The Power of LinkedIn Marketing: Key Insights from LinkedIn Expert Virginia Bautista in Building Your Brand and Premium Client Base

The Power of LinkedIn Marketing: Key Insights from LinkedIn Expert Virginia Bautista in Building Your Brand and Premium Client Base

The Power of LinkedIn Marketing: Key Insights from LinkedIn Expert Virginia Bautista in Building Your Brand and Premium Client Base

Freelancing is a blessing for everyone practicing in this field. You get to have more control over your time and location. I mean, you just need your trusty laptop and a reliable internet connection and you’re good to go! Now, I’m even writing this article while I’m in a coffee shop in Bali. How cool is that, right?

But it’s not that easy. For one, you need an inflow of clients to sustain your lifestyle. After all, it’s YOUR business. You don’t have a boss anymore. You are responsible for your results, whether it’s good or bad. Speaking of which, how can you get clients? Better yet, how can you effectively acquire premium paying clients? 

LinkedIn might be the answer to your qualms. With that, we invited esteemed LinkedIn Expert Virginia Bautista to share her key insights in building your brand on LinkedIn to get that elusive premium client base. 

Virginia will be present in the Working Remote Conference. We are lucky enough to get a pre-event interview from her to upgrade our craft. And here is how it went.


The Start of the Freelancing Journey

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The Start of the Freelancing Journey

Leandro: Hi Virginia! You are very successful now in your chosen field. I mean one of the top LinkedIn evangelists in Asia. You were even featured in Forbes (twice to be exact!). We are just curious, how did you start your career?

Virginia: Leandro, I was a college professor for 11+ years. While teaching full time, I started moonlighting in 2008 as a freelance writer. Then in 2010, I decided to jump into full-time freelance writing and editing. 

It was a difficult decision for me at the time, but I was excited to work from home with my kids, so I left my then stable job at a university. Looking back, I’m grateful that I did have the courage to get out of my comfort zone and take the road less traveled, which is freelancing. 


The Lifestyle of a Successful Freelancer

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When in Manila

The Lifestyle of a Successful Freelancer

Leandro: And the pay off was so worth it. The time spent with your kids is probably worth the fearful risk you took. So now, can you describe to me how your lifestyle looks like?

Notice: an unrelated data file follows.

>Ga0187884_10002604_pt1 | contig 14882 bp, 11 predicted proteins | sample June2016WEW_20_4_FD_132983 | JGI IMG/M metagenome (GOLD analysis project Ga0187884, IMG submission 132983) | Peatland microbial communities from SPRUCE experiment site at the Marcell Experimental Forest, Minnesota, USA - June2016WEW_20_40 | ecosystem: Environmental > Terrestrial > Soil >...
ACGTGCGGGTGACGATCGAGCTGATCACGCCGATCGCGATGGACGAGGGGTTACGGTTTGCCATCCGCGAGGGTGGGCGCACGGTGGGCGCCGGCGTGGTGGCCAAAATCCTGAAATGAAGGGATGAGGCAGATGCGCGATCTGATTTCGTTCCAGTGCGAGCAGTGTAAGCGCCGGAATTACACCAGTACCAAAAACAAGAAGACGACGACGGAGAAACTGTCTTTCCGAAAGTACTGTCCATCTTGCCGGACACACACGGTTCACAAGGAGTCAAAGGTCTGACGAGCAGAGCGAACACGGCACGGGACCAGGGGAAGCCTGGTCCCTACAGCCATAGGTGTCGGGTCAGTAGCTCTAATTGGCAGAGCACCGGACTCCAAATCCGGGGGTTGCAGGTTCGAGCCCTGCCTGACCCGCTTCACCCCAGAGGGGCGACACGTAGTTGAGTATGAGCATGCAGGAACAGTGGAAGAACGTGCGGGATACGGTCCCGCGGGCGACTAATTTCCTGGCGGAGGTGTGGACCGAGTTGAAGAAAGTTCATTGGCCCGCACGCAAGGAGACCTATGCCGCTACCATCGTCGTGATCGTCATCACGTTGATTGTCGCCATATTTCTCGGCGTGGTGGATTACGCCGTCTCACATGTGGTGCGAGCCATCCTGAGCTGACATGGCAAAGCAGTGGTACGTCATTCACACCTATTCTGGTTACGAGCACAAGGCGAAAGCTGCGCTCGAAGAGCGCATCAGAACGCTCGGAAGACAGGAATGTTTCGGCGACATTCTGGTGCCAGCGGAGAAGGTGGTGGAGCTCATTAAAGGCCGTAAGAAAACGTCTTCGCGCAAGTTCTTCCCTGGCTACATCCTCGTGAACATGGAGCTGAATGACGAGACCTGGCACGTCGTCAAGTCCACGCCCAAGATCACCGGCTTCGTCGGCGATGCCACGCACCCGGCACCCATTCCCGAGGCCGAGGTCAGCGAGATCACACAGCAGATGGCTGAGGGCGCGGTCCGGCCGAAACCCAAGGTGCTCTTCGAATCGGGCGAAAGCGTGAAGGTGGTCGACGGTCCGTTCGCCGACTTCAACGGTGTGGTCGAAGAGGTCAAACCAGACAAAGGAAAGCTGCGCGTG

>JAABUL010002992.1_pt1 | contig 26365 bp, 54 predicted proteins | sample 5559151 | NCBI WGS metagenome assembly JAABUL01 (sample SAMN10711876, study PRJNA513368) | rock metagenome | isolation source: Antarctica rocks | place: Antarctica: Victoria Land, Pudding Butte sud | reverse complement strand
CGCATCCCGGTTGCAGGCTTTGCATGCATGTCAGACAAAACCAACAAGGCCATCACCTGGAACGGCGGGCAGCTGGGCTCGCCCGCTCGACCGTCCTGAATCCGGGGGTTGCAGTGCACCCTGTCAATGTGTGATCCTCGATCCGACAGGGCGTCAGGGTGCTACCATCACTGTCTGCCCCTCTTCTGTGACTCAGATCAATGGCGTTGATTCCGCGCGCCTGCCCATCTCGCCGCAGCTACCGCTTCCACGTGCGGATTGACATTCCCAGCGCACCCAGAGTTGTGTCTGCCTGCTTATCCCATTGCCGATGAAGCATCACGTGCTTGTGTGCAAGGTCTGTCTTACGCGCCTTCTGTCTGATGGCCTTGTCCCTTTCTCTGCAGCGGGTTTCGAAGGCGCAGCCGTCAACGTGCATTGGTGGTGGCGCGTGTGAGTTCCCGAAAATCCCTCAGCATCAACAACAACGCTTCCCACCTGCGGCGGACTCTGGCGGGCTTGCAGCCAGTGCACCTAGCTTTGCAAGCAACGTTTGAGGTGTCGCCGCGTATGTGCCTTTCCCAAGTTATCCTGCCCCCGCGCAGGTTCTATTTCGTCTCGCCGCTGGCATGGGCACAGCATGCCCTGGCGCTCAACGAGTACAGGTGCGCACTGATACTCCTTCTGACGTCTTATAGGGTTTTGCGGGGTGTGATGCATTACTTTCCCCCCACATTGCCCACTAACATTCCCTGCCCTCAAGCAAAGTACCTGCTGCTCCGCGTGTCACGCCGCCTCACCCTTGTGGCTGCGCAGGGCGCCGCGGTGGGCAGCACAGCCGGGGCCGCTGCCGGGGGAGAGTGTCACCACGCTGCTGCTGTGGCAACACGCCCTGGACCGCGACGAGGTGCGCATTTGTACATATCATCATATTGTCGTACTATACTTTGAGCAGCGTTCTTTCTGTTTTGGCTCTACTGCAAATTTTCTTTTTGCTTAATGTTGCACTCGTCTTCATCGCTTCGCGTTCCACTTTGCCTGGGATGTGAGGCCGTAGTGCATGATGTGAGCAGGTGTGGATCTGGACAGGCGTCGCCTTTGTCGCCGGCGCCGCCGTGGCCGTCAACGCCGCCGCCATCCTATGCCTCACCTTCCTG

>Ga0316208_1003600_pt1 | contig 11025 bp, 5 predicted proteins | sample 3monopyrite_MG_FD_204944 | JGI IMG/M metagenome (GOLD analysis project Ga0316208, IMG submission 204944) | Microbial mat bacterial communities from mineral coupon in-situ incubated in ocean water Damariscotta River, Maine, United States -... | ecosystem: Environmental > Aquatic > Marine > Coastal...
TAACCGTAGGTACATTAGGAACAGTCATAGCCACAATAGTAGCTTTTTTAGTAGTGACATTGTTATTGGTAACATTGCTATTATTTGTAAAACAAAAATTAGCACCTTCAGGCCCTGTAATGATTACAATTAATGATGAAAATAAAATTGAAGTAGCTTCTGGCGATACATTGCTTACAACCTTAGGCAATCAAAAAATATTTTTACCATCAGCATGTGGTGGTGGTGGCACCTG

Virginia: As my client base changes, my workday also changes. Currently, I get much of my work done in the morning, from 5 a.m.until 10 a.m. I handle LinkedIn profile management for our clients from 9 p.m. till 12 mn. I do calls and meetings with my local clients in the afternoon and with international clients at around 1 a.m.

Being able to reinvent my career by having clarity on what I really want in life, and by discovering the power of LinkedIn as a personal branding tool for career and business success.

And that clarity stems from a super loving and supportive family: my husband + our five kids. Without them by my side every day, I won’t be here. They’re my real blessings and also my greatest achievement!


The Power of LinkedIn

Leandro: And that’s what I’m talking about. The power to control your time used to nurture your family is definitely the greatest achievement one mother can actually have. 

And speaking of power, LinkedIn is not really a social media platform of choice for Filipinos. Can you tell us more about the Power of LinkedIn? And how it can help our freelancing careers as well?

Virginia: I’m glad you asked. LinkedIn has changed my life in ways I never thought possible. The truth, though, is that I didn’t plan to focus on LinkedIn. I wasn’t a fan of social networking — I’m an introvert and socializing online makes me feel uncomfortable. So when I created my LinkedIn profile in 2008, I didn’t even bother to use it. 

But when career opportunities started knocking on my door through LinkedIn, I felt so excited, so I started taking LinkedIn more seriously. I eventually overcome that feeling of uneasiness having to network online with other professionals. And this decision changed my life forever. 


The Current State of LinkedIn in the Philippines

Virginia: According to LinkedIn data, there are over 6 million LinkedIn members from the Philippines. However, the overwhelming majority of them are not active on the platform. The last time I checked through the Sales Navigator, only 45,000+ are active — that’s less than 1% of the number of LinkedIn profiles from the Philippines.

And I’ve observed that the majority of the active LinkedIn members from PH have no idea how to make LinkedIn work for them. To me, this means missed opportunities not only for the Filipino professionals and entrepreneurs but also for the local industry and the Philippine workforce, in general.

This is the reason I make it my mission to help increase LinkedIn awareness in the country by hosting LinkedIn Local Philippines meetups and speaking about the power of LinkedIn in relevant events.


The Future of LinkedIn in the Philippines

Leandro: Wow! So it is really underutilized in the Philippines. So for the Filipinos now who are quite on the fence in using LinkedIn, how can it help them future proof their freelancing practice?

Virginia: LinkedIn, as the largest network of professionals and as a career and business tool,  has been growing at a very fast pace. So many new features are being rolled out globally every quarter, every year.

In the Philippines, though, LinkedIn is still very young. Very few professionals and entrepreneurs have realized the power of LinkedIn.